Three years ago, Julien Brazeau’s younger brother decided to put saltwater plants in his freshwater aquarium and was baffled by the white fuzz that drifted to the top of the tank. With those humble beginnings, Julien, now a 17-year-old high-school senior at Collège catholique Samuel Genest in Ottawa, began a three-year science experiment that may take him halfway around the world. Brazeau and fellow student Jean-Sebastien Ledoux this month won first prize at Ottawa’s Connaught Student Biotechnology Exhibition for isolating a bacterium that appears to help plants cope with the effects of salt. But perhaps more important than the $2,000 prize was instant recognition: corporate scientists have been requesting samples of the culture; one of the judges urged the students to get a patent on their discovery as quickly as possible; and a food agency in the Philippines has invited the boys for a week, all expenses paid, to explain their research. “These guys were thinking of something they could spray on lawns so that when the snowplow piled up salt, the grass would
come back in the spring,” says Paul Morley, the National Research Council scientist who co-ordinated the Ottawa exhibition. “Now, someone in the Philippines is interested because when the typhoons come and spray the fields with salt water, this bacteria might be used to help clean up.” Or even, if it can be genetically inserted into the rice, help the crop survive on its own.
Brazeau and Ledoux are rarities, although not because of their success. In recent years, Canadian high-school students have shown a remarkable inventiveness, creating a “green” Walkman that runs on wind-up gears, a plastic gel where the pores can be manipulated to strain different-sized substances, even a new heart valve. Valve inventor Andrea Wan of Sarnia, Ont., one of 10 high-school students representing Canada last week at the Intel-sponsored International Science and Engineering Fair in Fort Worth, Tex., has already earned more than $100,000 in university scholarships.
Rather, Brazeau and Ledoux are rare—at least in the emerging, heavily financed world of biotechnology—because they are males.
In last year’s Connaught competition—a unique, mentored contest that is slowly spreading across the country— seven of the eight projects in the Montreal area were by female students. In the Toronto area this year, five of the six winners were all or largely female teams. The winners: Anna Abaimova and Elisha Watanabe of Etobicoke Collegiate Institute for trying to find the chemical that determines why a particular strain of E coli bacteria in hamburger disease affects children and the aged, but not most adults. ‘We took our idea from what wasn’t known and went from there,” says Watanabe. “The excitement of working in a real hospital lab is incredible. It is not like a high-school lab project where you have an expected outcome.” Why so many girls? ‘Well, it’s perceived as a clean course, unlike auto mechanics,” says teacher Patricia Beecham, head of the biotech program at Martingrove Collegiate Institute in Toronto’s west end. “It’s high-tech, cutting-edge and relevant.” Also, Beecham says, “for teenage students, maybe girls especially, it is nice to feel you are contributing something to the world.”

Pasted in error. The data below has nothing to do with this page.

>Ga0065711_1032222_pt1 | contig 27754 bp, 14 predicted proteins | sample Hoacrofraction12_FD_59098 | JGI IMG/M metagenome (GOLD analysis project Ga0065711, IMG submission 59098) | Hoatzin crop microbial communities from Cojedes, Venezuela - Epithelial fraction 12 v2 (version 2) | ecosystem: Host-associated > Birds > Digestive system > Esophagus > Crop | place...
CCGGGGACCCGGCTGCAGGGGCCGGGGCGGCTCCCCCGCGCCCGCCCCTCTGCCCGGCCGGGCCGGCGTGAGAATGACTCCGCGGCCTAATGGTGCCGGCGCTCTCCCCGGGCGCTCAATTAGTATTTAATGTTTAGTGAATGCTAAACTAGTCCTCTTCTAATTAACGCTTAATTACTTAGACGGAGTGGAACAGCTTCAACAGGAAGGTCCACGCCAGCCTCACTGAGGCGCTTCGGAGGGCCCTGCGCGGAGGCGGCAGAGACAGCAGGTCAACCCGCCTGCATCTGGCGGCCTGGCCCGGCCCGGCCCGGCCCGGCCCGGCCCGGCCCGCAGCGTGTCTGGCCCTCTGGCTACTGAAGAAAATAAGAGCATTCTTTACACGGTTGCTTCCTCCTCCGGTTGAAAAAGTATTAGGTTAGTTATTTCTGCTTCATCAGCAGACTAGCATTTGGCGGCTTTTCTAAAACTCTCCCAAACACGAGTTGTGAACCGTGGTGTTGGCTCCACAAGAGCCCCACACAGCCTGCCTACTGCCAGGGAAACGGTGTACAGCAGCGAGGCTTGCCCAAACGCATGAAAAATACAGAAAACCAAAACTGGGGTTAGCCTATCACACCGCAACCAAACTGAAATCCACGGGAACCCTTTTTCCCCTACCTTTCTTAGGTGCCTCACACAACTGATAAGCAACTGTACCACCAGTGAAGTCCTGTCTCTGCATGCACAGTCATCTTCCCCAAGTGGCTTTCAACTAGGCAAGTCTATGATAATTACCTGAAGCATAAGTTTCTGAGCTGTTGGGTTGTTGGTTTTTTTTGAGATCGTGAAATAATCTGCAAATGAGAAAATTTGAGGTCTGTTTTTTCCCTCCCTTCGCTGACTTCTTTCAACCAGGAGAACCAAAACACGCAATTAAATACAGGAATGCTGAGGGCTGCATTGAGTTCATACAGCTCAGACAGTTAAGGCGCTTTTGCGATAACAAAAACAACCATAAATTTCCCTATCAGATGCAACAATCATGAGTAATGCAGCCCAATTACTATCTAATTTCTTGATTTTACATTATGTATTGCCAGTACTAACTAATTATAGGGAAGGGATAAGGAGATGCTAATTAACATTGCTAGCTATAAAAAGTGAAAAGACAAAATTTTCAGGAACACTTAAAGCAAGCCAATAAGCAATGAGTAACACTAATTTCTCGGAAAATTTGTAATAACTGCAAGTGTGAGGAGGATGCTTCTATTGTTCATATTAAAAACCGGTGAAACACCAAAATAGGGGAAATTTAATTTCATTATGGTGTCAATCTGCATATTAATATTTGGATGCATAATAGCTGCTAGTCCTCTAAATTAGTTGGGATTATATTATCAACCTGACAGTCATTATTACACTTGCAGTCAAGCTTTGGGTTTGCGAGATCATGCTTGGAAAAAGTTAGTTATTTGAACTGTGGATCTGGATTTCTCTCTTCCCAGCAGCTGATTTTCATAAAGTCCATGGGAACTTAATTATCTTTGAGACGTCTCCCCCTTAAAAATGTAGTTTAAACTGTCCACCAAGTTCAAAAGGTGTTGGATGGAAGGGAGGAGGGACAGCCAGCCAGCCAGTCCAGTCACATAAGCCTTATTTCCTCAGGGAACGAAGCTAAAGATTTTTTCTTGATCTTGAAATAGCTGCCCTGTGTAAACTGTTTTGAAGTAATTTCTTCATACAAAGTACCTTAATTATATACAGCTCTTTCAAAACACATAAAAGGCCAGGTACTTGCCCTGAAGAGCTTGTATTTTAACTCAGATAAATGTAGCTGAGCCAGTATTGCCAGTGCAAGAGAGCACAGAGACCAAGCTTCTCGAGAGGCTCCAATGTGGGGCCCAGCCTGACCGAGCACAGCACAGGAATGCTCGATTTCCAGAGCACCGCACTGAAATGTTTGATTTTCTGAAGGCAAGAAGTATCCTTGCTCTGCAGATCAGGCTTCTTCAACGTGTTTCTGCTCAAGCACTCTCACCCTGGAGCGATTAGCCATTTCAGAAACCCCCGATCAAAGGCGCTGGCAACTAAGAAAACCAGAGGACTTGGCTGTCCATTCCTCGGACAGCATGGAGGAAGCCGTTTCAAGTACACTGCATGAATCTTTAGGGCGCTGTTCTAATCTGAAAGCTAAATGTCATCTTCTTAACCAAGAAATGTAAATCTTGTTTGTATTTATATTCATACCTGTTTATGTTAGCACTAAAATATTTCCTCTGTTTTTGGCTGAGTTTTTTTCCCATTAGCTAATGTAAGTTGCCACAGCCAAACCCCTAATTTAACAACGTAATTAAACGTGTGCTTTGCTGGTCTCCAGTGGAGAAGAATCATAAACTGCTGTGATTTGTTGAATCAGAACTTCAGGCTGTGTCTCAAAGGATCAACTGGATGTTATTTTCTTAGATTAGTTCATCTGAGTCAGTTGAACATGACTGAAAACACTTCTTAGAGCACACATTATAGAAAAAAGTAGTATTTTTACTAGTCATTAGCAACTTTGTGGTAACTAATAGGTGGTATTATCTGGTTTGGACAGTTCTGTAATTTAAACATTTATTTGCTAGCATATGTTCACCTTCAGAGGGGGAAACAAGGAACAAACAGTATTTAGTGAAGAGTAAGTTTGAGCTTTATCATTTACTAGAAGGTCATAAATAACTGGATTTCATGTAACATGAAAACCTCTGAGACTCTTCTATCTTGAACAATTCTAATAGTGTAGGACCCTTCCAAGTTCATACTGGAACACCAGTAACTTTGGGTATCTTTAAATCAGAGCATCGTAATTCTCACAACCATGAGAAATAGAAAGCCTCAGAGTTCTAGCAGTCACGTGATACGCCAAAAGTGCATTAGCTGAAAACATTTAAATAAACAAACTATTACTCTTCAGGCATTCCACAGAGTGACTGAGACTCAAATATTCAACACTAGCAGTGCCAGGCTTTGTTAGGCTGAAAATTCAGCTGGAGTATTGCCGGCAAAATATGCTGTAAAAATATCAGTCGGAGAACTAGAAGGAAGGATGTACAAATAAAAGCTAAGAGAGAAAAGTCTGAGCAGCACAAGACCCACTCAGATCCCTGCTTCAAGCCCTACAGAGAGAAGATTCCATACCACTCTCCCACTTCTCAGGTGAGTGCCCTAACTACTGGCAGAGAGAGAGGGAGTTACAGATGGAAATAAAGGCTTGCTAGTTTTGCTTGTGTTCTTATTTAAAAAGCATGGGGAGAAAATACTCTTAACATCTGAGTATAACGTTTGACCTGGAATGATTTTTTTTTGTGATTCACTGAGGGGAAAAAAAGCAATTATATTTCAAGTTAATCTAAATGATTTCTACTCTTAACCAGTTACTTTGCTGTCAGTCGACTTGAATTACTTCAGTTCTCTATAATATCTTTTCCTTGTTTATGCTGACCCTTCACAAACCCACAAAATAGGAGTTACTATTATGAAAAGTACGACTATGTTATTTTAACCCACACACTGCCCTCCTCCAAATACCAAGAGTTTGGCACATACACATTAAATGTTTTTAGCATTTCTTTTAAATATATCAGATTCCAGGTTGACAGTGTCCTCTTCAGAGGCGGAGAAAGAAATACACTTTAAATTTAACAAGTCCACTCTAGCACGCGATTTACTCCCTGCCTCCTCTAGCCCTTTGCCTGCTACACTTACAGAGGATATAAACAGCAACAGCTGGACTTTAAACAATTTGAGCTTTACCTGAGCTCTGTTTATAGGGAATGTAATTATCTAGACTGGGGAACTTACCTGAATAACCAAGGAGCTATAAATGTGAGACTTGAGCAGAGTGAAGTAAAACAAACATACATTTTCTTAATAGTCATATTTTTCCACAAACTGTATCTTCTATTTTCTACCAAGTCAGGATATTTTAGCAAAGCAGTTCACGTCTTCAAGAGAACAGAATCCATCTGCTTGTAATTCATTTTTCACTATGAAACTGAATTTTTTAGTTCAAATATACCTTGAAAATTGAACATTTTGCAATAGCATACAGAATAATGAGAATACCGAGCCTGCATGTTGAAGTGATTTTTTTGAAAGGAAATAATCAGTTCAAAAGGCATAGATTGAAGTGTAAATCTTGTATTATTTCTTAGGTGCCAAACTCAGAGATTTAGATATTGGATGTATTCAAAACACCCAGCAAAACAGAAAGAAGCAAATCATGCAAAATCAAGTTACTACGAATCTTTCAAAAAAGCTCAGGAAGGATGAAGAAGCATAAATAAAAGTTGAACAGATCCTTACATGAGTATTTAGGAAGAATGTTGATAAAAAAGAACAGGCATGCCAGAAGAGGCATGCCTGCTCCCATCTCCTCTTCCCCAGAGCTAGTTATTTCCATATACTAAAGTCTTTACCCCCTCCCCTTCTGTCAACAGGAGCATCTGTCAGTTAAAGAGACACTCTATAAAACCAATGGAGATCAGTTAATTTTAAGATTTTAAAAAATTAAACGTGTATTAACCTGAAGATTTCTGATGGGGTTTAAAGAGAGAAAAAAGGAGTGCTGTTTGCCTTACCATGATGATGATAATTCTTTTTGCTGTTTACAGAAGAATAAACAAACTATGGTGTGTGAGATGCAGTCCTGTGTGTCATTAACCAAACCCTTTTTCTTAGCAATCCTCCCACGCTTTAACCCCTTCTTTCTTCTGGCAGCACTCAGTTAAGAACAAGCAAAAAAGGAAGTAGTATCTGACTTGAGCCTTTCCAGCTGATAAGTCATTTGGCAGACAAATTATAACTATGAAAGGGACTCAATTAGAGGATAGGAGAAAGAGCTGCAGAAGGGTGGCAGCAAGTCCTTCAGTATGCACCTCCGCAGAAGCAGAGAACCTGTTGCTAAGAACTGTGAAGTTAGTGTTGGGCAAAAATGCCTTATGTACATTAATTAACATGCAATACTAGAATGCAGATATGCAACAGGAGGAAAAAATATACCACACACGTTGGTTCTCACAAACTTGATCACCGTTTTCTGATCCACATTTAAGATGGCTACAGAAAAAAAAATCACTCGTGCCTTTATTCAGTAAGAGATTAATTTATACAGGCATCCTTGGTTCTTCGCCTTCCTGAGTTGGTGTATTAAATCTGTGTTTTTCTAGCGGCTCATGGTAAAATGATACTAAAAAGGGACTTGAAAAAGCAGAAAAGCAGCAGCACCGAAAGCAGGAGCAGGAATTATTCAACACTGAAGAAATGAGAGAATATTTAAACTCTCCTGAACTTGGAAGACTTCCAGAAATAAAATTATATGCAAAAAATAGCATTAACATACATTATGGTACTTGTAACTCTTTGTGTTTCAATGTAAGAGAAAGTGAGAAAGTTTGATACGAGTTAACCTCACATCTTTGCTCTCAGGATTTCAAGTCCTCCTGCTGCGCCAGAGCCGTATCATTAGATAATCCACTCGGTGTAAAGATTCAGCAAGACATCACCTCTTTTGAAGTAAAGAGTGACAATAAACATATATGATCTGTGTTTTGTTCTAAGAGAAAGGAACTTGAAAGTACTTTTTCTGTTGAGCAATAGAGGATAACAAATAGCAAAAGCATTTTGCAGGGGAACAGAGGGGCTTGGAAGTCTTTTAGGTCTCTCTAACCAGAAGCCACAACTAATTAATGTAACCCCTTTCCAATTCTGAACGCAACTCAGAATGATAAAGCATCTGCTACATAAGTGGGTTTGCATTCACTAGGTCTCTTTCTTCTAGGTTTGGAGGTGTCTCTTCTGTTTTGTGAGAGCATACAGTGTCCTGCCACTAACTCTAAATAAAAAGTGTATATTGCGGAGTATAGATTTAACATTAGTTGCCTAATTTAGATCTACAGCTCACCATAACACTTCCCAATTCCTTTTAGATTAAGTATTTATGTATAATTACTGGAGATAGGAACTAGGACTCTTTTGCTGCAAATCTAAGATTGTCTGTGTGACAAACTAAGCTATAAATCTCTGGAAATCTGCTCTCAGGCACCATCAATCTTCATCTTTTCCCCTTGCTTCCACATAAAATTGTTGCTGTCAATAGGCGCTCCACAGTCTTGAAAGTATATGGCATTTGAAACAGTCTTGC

But this is not a com-
petition designed primarily for girls or for niceness, says William Mak, a biochemist at I Ontario’s Seneca Col8 lege who set up the com| petition for Toronto15 based Connaught five “ years ago. “I wanted g something that would I reflect the principle of science.” So each year, he assembles a high-profile team of corporate and hospital research scientists to “tear apart” the high-school proposals before they are submitted. The ones with merit are given some modest seed money and, most importantly, a corporate mentor to help with the research. Brazeau and Ledoux had access to Agriculture Canada’s research farm in Ottawa. In Toronto, Abaimova and Watanabe trudged downtown to the Hospital for Sick Children labs after school and on weekends to test their hypothesis. The Connaught technique has now spread to Ottawa, London, Montreal and St. John’s, Nfld. (and some U.S. cities too), and Mak says he is hoping to break into Western Canada next year.
One of the biggest challenges is getting teachers up to speed with their most eager students. One of Mak’s innovations has been to offer high-school teachers free fiveday courses at Toronto’s Mount Sinai Hospital on how to clone a gene. ‘Teachers like this,” Mak says. “ ‘Now,’ they say, ‘I know what my students are talking about.’ ”
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